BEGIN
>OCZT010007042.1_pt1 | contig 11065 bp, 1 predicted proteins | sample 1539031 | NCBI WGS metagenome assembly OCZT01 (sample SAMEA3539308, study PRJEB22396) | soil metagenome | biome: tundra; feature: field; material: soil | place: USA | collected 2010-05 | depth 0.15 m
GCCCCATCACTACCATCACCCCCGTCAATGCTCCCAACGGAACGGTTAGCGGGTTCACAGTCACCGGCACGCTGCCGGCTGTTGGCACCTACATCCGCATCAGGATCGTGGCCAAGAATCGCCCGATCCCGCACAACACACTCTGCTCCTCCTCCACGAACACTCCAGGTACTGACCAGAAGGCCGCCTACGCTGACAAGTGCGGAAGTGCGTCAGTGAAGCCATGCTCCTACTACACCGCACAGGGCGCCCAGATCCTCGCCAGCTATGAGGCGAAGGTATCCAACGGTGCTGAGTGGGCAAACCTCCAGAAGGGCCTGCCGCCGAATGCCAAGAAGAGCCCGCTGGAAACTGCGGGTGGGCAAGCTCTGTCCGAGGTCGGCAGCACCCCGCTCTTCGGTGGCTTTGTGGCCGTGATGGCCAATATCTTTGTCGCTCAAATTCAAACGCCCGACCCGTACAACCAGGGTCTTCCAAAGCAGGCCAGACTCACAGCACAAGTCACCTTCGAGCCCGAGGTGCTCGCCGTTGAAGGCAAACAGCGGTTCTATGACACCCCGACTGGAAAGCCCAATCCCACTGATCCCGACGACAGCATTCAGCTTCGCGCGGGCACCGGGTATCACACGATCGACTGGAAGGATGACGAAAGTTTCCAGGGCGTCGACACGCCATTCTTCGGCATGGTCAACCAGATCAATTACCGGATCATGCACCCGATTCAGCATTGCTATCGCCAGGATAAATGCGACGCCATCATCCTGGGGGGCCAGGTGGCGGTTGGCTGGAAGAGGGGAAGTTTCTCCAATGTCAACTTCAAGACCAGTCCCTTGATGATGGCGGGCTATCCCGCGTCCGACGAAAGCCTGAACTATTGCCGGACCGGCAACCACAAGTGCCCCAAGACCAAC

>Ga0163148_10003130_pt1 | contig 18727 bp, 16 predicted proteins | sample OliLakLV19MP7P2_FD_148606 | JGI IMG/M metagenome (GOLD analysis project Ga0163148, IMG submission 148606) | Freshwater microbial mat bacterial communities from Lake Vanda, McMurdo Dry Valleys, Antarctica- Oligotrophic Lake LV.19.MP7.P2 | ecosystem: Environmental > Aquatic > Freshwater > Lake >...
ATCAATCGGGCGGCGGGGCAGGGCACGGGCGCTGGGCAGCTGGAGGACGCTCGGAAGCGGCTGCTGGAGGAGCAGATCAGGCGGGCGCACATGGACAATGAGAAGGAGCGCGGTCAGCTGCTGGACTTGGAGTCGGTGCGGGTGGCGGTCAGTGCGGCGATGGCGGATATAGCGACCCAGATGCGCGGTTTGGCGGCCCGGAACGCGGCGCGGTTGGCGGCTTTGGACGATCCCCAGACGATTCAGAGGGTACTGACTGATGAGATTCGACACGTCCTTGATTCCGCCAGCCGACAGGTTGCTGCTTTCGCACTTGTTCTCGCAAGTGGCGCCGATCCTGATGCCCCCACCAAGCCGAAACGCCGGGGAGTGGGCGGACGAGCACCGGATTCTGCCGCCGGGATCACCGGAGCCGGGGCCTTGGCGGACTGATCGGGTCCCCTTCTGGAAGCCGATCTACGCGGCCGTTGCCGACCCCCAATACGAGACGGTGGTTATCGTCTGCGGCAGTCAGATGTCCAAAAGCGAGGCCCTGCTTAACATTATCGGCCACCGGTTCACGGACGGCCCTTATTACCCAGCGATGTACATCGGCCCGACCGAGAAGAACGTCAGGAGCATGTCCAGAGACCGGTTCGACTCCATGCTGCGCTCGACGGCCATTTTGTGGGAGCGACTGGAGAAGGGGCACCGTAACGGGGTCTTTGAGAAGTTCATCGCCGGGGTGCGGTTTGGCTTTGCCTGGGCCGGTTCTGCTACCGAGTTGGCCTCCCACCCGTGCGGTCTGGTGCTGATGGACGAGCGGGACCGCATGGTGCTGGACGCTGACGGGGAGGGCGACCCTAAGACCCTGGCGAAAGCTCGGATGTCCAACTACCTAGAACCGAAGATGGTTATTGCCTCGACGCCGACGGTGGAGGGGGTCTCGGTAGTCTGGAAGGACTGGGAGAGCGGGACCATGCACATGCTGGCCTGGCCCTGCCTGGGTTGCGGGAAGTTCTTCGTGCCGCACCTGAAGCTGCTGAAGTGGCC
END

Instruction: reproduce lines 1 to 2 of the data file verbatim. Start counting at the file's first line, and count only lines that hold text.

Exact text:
>OCZT010007042.1_pt1 | contig 11065 bp, 1 predicted proteins | sample 1539031 | NCBI WGS metagenome assembly OCZT01 (sample SAMEA3539308, study PRJEB22396) | soil metagenome | biome: tundra; feature: field; material: soil | place: USA | collected 2010-05 | depth 0.15 m
GCCCCATCACTACCATCACCCCCGTCAATGCTCCCAACGGAACGGTTAGCGGGTTCACAGTCACCGGCACGCTGCCGGCTGTTGGCACCTACATCCGCATCAGGATCGTGGCCAAGAATCGCCCGATCCCGCACAACACACTCTGCTCCTCCTCCACGAACACTCCAGGTACTGACCAGAAGGCCGCCTACGCTGACAAGTGCGGAAGTGCGTCAGTGAAGCCATGCTCCTACTACACCGCACAGGGCGCCCAGATCCTCGCCAGCTATGAGGCGAAGGTATCCAACGGTGCTGAGTGGGCAAACCTCCAGAAGGGCCTGCCGCCGAATGCCAAGAAGAGCCCGCTGGAAACTGCGGGTGGGCAAGCTCTGTCCGAGGTCGGCAGCACCCCGCTCTTCGGTGGCTTTGTGGCCGTGATGGCCAATATCTTTGTCGCTCAAATTCAAACGCCCGACCCGTACAACCAGGGTCTTCCAAAGCAGGCCAGACTCACAGCACAAGTCACCTTCGAGCCCGAGGTGCTCGCCGTTGAAGGCAAACAGCGGTTCTATGACACCCCGACTGGAAAGCCCAATCCCACTGATCCCGACGACAGCATTCAGCTTCGCGCGGGCACCGGGTATCACACGATCGACTGGAAGGATGACGAAAGTTTCCAGGGCGTCGACACGCCATTCTTCGGCATGGTCAACCAGATCAATTACCGGATCATGCACCCGATTCAGCATTGCTATCGCCAGGATAAATGCGACGCCATCATCCTGGGGGGCCAGGTGGCGGTTGGCTGGAAGAGGGGAAGTTTCTCCAATGTCAACTTCAAGACCAGTCCCTTGATGATGGCGGGCTATCCCGCGTCCGACGAAAGCCTGAACTATTGCCGGACCGGCAACCACAAGTGCCCCAAGACCAAC